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HomeWorld2 held after fentanyl overdose claims life of 1-year-old in New York...

2 held after fentanyl overdose claims life of 1-year-old in New York nursery; 3 others still unwell

Nursey owner Grei Mendez, who is 36 years old, and a person living in the building, Carlisto Acevedo Brito, aged 41. They are facing serious charges of depraved indifference murder, assault, and illegal possession of drugs, including fentanyl.

Owner of a nursery in New York City and someone living in the same building have been arrested after one-year-old boy passed away, and three other children became unwell after reportedly being exposed to a high dose of fentanyl.

The police took action after fi=nding four young kids, aged from eight months to two years old, showing signs of being seriously unwell after spending time at the Divino Nino nursery in the Bronx. This happened shortly after the nursery passed an inspection by the city.

A one-year-old boy named Nicholas Dominici tragically lost his life at a local hospital.

Emergency responders were able to revive the other three children by giving them a medicine called Narcan, which can reverse the effects of an overdose, according to law enforcement officials.

On Saturday evening, the police arrested the owner of the nursery, Grei Mendez, who is 36 years old, and a person living in the building, Carlisto Acevedo Brito, aged 41. They are facing serious charges of depraved indifference murder, assault, and illegal possession of drugs, including fentanyl.

Mendez claims she had no knowledge that this powerful drug was present at her place of business.

The police found a package containing several thousand dollars’ worth of fentanyl, as well as a machine used for packing drugs, known as a “kilo press,” when they conducted a search at the nursery. This nursery, which operates from a home, had opened earlier in the year in the Kingsbridge area of the Bronx, according to reports.

The drug was discovered near a mat where the children had been resting, as stated by Joseph Kenny, the chief of detectives for the New York Police Department, during a press conference on Monday evening.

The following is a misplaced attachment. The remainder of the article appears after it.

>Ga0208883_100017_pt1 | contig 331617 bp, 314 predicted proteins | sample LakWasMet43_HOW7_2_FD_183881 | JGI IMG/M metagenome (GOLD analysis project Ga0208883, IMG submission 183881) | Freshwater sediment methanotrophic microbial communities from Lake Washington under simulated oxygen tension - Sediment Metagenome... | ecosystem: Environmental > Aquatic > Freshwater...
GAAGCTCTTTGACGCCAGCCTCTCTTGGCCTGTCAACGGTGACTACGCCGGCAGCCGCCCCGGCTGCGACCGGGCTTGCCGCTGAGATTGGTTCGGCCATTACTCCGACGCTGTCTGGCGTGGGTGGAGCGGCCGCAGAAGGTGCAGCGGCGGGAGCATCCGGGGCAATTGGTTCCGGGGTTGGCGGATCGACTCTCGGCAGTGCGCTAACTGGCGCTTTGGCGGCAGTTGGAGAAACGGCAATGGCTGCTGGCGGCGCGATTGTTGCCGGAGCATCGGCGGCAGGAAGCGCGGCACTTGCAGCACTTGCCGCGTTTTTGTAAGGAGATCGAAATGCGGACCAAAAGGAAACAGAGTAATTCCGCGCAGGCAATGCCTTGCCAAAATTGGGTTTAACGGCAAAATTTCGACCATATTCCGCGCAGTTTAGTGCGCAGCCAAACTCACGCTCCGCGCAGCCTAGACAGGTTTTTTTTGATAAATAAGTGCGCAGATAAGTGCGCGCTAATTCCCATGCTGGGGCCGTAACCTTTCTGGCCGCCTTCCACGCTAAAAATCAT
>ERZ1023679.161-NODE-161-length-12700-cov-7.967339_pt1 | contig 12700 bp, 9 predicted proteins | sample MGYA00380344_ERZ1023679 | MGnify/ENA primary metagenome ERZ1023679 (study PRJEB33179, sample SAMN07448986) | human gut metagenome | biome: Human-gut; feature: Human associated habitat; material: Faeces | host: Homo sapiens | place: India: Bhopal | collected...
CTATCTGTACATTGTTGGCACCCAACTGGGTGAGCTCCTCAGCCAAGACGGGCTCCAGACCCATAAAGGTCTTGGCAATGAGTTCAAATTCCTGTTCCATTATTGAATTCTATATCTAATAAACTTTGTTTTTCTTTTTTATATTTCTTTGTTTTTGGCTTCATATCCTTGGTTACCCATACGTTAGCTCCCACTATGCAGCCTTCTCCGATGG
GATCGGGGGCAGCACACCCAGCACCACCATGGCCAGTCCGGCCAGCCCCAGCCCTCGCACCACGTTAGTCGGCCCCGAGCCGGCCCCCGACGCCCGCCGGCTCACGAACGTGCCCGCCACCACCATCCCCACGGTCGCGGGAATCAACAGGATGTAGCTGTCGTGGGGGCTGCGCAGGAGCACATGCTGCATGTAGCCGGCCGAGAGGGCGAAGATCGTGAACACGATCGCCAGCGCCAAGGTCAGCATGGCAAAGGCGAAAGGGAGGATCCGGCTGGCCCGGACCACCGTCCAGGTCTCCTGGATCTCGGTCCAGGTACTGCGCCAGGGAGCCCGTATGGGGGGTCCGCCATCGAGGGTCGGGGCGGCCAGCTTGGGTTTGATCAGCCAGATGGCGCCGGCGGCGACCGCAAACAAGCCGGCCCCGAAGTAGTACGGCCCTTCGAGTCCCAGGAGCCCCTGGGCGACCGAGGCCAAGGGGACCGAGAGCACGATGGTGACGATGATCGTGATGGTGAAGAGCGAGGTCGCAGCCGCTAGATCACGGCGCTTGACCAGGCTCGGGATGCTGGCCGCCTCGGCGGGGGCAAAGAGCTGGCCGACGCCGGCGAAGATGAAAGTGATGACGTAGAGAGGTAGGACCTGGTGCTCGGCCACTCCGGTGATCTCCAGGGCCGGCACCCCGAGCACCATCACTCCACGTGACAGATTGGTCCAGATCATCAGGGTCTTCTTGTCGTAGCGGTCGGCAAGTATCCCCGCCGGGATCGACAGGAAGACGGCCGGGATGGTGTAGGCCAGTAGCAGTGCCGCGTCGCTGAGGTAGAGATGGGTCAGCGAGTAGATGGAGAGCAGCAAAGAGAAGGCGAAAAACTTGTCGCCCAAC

A second drug press was found in a nearby room where Brito was staying, according to the information provided in a criminal complaint.

This daycare center had commenced operations in January of this year. Authorities confirmed that it had passed both of its inspections, including an unannounced visit by inspectors earlier in the month.

One resident remarked that it was clear to them that the daycare was involved in illegal drug activities. They told the New York Post: “It was a daycare for a whole year, and there were no children. For one year, she had a daycare with no children, but people were going in. But no babies? A daycare with no children and men coming in and out. Yes, we knew something. We knew something was not right there.”

Nicholas’s parents, Zoila Dominici and Otoniel Feliz, shared their grief, saying their son had just started attending the daycare a week ago. Dominici said, “He was so clever. He would repeat everything you said to him. He had so much love. Everyone who knew him loved him, all our neighbors.”

New York City, like many parts of the country, has seen an increase in deaths related to opioids. The majority of these deaths are now linked to fentanyl, a potent synthetic opioid that can be 50 times stronger than heroin.

Mayor Eric Adams, at a press conference on Saturday, emphasized that Nicholas’s death highlights the serious problem the city faces in its battle against opioids. He said, “This crisis is real, and it is a clear warning for individuals who have opioids or fentanyl in their homes. Just touching it can be deadly for an adult, and it’s extremely dangerous for a child.”

The city’s medical examiner is currently investigating the cause of Nicholas’s death.

(With inputs from agencies)

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